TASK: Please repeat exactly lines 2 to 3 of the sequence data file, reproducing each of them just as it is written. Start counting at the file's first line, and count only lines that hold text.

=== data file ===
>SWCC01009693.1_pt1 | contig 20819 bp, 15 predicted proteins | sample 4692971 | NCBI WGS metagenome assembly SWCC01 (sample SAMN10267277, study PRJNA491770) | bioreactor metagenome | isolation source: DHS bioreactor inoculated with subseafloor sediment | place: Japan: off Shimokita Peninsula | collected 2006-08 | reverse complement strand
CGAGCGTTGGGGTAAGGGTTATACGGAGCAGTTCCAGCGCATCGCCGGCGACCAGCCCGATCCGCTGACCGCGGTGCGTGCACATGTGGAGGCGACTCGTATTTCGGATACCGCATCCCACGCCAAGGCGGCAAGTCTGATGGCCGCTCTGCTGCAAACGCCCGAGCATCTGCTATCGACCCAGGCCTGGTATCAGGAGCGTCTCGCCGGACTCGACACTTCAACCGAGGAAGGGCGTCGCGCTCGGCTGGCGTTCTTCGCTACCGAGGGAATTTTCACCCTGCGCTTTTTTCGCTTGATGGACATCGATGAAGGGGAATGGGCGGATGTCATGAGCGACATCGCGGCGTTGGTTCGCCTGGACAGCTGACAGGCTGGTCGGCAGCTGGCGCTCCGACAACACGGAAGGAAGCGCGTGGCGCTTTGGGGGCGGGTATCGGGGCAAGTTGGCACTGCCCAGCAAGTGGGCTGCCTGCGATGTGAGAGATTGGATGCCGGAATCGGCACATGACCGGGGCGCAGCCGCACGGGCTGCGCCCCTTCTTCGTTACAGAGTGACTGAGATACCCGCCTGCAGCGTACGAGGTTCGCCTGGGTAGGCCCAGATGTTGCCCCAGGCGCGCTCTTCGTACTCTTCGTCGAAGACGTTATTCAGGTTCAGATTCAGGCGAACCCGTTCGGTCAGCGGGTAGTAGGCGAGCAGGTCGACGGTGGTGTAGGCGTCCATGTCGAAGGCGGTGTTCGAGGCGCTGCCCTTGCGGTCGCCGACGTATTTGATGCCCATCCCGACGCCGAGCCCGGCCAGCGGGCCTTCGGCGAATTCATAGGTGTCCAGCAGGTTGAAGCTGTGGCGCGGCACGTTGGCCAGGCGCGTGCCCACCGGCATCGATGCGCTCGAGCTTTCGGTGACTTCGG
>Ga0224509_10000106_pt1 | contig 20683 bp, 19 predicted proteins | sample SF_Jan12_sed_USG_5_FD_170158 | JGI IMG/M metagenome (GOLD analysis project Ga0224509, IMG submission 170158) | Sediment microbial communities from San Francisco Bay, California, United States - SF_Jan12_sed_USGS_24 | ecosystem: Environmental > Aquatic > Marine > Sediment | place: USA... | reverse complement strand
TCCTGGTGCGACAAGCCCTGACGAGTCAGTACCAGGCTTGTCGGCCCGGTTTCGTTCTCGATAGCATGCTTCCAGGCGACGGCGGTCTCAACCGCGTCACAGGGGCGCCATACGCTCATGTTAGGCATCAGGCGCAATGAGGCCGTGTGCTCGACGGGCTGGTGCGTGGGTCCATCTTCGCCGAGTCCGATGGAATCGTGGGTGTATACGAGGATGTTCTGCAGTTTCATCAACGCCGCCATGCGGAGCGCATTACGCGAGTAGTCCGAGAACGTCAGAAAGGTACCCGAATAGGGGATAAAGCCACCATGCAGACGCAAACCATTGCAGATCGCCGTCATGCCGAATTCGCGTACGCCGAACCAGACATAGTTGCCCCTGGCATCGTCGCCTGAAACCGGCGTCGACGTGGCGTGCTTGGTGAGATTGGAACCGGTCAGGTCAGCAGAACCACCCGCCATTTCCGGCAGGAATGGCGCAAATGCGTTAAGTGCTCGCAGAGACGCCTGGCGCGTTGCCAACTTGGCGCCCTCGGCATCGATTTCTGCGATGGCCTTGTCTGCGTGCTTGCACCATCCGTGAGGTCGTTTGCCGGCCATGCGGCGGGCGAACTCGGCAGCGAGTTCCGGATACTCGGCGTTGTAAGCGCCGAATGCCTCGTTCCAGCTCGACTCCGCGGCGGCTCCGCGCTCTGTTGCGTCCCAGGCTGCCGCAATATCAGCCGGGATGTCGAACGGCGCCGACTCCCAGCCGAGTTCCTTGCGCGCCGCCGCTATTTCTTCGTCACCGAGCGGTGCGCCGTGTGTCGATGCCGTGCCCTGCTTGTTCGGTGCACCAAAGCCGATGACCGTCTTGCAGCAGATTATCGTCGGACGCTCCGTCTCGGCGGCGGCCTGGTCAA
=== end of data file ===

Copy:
CGAGCGTTGGGGTAAGGGTTATACGGAGCAGTTCCAGCGCATCGCCGGCGACCAGCCCGATCCGCTGACCGCGGTGCGTGCACATGTGGAGGCGACTCGTATTTCGGATACCGCATCCCACGCCAAGGCGGCAAGTCTGATGGCCGCTCTGCTGCAAACGCCCGAGCATCTGCTATCGACCCAGGCCTGGTATCAGGAGCGTCTCGCCGGACTCGACACTTCAACCGAGGAAGGGCGTCGCGCTCGGCTGGCGTTCTTCGCTACCGAGGGAATTTTCACCCTGCGCTTTTTTCGCTTGATGGACATCGATGAAGGGGAATGGGCGGATGTCATGAGCGACATCGCGGCGTTGGTTCGCCTGGACAGCTGACAGGCTGGTCGGCAGCTGGCGCTCCGACAACACGGAAGGAAGCGCGTGGCGCTTTGGGGGCGGGTATCGGGGCAAGTTGGCACTGCCCAGCAAGTGGGCTGCCTGCGATGTGAGAGATTGGATGCCGGAATCGGCACATGACCGGGGCGCAGCCGCACGGGCTGCGCCCCTTCTTCGTTACAGAGTGACTGAGATACCCGCCTGCAGCGTACGAGGTTCGCCTGGGTAGGCCCAGATGTTGCCCCAGGCGCGCTCTTCGTACTCTTCGTCGAAGACGTTATTCAGGTTCAGATTCAGGCGAACCCGTTCGGTCAGCGGGTAGTAGGCGAGCAGGTCGACGGTGGTGTAGGCGTCCATGTCGAAGGCGGTGTTCGAGGCGCTGCCCTTGCGGTCGCCGACGTATTTGATGCCCATCCCGACGCCGAGCCCGGCCAGCGGGCCTTCGGCGAATTCATAGGTGTCCAGCAGGTTGAAGCTGTGGCGCGGCACGTTGGCCAGGCGCGTGCCCACCGGCATCGATGCGCTCGAGCTTTCGGTGACTTCGG
>Ga0224509_10000106_pt1 | contig 20683 bp, 19 predicted proteins | sample SF_Jan12_sed_USG_5_FD_170158 | JGI IMG/M metagenome (GOLD analysis project Ga0224509, IMG submission 170158) | Sediment microbial communities from San Francisco Bay, California, United States - SF_Jan12_sed_USGS_24 | ecosystem: Environmental > Aquatic > Marine > Sediment | place: USA... | reverse complement strand